Jarrot and His Friends Saved from Starvation

by Nehemiah Matson

Nehemiah Matson

(308) The winter of 1830-31 was very cold; snow fell about three feet deep, and drifted badly on the prairies. The weather was so excessively cold that calves, pigs, and chickens, in a number of instance, froze to death. As the settlers were unprepared for such a severe winter, much suffering was the consequence. Part of the time the snow was so deep, and the weather so cold, that the Indians could not hunt, causing much suffering among them on account of scarcity of food; some of them were obliged to kill their dogs for subsistence, and many of their ponies died from starvation.

During the snow and cold weather, a party of Winnebago Indians, from Rock river, were encamped in (309) West Bureau timber, near the residence of John M. Gay, Jerro, their chief, having made Gay's acquaintance the year before, while he was engaged at Ogee's ferry (now Dixon). The Indians finding no game in West Bureau timber, went over to Main Bureau to hunt, but met with no better success. The hunters were absent three days, wading through the deep snow in search of game, while their squaws and pappooses were a part of the time without food, and no means of obtaining any until their return. Many times during the second and third days, the squaws were seen to go out to the edge of the prairie to look for the returning hunters, and then with sorrowful hearts go back to their little ones, who were crying for food. It was after dark, of the third day, when the hunters returned to camp, with their feet badly frozen, and nearly starved, as they had killed no game during their absence.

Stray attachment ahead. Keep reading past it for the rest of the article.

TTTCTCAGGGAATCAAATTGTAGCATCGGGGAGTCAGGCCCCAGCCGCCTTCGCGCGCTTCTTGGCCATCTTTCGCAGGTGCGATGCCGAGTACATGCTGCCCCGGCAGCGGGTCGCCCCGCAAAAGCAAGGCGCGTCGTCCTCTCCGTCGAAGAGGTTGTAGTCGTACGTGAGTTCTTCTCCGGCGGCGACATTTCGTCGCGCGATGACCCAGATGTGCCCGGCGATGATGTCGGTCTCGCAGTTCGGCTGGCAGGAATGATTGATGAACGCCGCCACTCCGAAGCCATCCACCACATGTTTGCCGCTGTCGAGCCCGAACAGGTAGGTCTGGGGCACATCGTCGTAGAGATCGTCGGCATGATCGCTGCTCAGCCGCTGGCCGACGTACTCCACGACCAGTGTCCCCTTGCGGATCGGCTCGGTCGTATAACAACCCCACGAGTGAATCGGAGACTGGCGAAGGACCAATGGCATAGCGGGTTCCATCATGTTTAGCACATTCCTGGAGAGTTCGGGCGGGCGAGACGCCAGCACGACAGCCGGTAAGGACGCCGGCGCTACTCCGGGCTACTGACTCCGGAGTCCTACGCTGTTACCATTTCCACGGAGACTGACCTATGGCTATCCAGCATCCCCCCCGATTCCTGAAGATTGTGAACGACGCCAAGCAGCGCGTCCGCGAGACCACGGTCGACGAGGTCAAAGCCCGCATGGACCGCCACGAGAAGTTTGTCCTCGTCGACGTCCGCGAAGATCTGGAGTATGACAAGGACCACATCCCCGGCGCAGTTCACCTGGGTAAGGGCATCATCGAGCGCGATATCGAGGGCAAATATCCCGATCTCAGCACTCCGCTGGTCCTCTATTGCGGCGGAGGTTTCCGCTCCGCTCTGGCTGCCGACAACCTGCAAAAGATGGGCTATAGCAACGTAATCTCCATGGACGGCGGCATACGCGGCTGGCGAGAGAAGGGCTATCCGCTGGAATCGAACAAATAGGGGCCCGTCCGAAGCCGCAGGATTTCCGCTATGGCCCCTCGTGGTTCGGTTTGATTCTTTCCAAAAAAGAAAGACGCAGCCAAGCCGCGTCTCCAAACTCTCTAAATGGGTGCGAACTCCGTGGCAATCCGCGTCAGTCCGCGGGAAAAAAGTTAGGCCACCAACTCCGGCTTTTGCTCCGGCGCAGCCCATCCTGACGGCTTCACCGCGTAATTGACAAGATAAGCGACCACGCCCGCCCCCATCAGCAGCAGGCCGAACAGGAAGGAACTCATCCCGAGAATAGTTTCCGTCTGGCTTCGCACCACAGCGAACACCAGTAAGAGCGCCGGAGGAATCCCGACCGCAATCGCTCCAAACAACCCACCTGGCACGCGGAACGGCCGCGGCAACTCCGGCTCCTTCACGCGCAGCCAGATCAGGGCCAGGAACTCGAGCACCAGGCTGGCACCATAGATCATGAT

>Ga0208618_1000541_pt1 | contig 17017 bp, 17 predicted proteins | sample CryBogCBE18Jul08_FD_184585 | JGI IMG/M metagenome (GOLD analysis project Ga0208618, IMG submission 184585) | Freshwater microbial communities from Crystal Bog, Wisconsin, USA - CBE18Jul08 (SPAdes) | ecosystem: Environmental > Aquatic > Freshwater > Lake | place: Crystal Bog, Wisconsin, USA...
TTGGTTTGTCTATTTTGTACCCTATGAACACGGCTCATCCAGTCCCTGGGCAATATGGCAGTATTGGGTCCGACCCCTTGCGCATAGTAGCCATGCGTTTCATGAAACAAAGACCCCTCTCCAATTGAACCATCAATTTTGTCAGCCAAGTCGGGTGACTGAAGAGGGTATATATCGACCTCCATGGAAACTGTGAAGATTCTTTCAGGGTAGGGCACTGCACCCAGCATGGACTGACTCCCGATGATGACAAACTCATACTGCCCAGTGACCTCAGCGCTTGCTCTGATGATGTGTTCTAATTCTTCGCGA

Jerro, their chief, went to Gay's cabin, and told him of their suffering condition, saying that they would all perish unless assisted. Mr. Gay, although short of provisions himself, opened his potato hole and divided with them his scanty supply of potatoes and corn. For many days these Indians were kept from starvation, by contributions from Gay, Henry and Ezekiel Thomas. As soon as the weather moderated, Jerro and his band of followers left for their own country, saying to their benefactors that they should never again come to Bureau to hunt.1

John McKee Gay, 1841

Commentary. "John M. Gay" — this is John McKee Gay (1797-1877). His father John Gay was a prosperous rancher in Virginia, who provided his son with an education. The younger Gay studied law at William and Mary, but, as his daughter Nancy tells us, "[He] did not follow his profession, because he said he could not take the side he did not believe was right. He was a tall, gentlemanly person, and could take his place anywhere with credit to himself." While briefly in Urbana, Illinois, he married Sarah Thomas, a cousin of the Henry Thomas mentioned below. In 1832 he moved to what was to become Bureau County, Illinois, where he was Justice of the Peace. He and his family had to flee during the Black Hawk War, but returned in the spring. In the town of Princeton, in addition to his farm, he build the first frame structure building there, and opened a dry goods store as well as running the post office. In the early 1840's, the Gays moved to Potosi in southwestern Wisconsin. In the late 1850s, when his brother James died, he took over his brother's grist mill operation in Garnavillo, Iowa. The town of Gays Mill is named for his family.2

"Jerro" — the proper form of his name is Jarrot, having acquired this nickname in an unusual way (see "Jarrot Gets His Name."). The name Jarrot would be transliterated in Hocąk as Žaro[ga]. Whitney's note on Jarrot sums up much of what is known about him:

Jarrot was a Winnebago Indian, perhaps a minor chief, whose village was on the Rock River north of Dixon (Gratiot Journal, April 22, 23, 1832). His Indian name was Owanico, but he was usually called Jarrot or one of its variants — Jahro, Jarot, Jarro, Jerro, Sharro, Zharro. He was given this name for preventing the murder of trader Nicholas Jarrot by a group of unfriendly Indians at a camp near Prairie du Chien just before the outbreak of the War of 1812. The Winnebago Jarrot signed the 1829 treaty.3

Jarro's Hocąk name, elsewhere given as Owanico, is probably Howánika, "He Seizes," from howáni, "to take." 

The Monument to Henry Thomas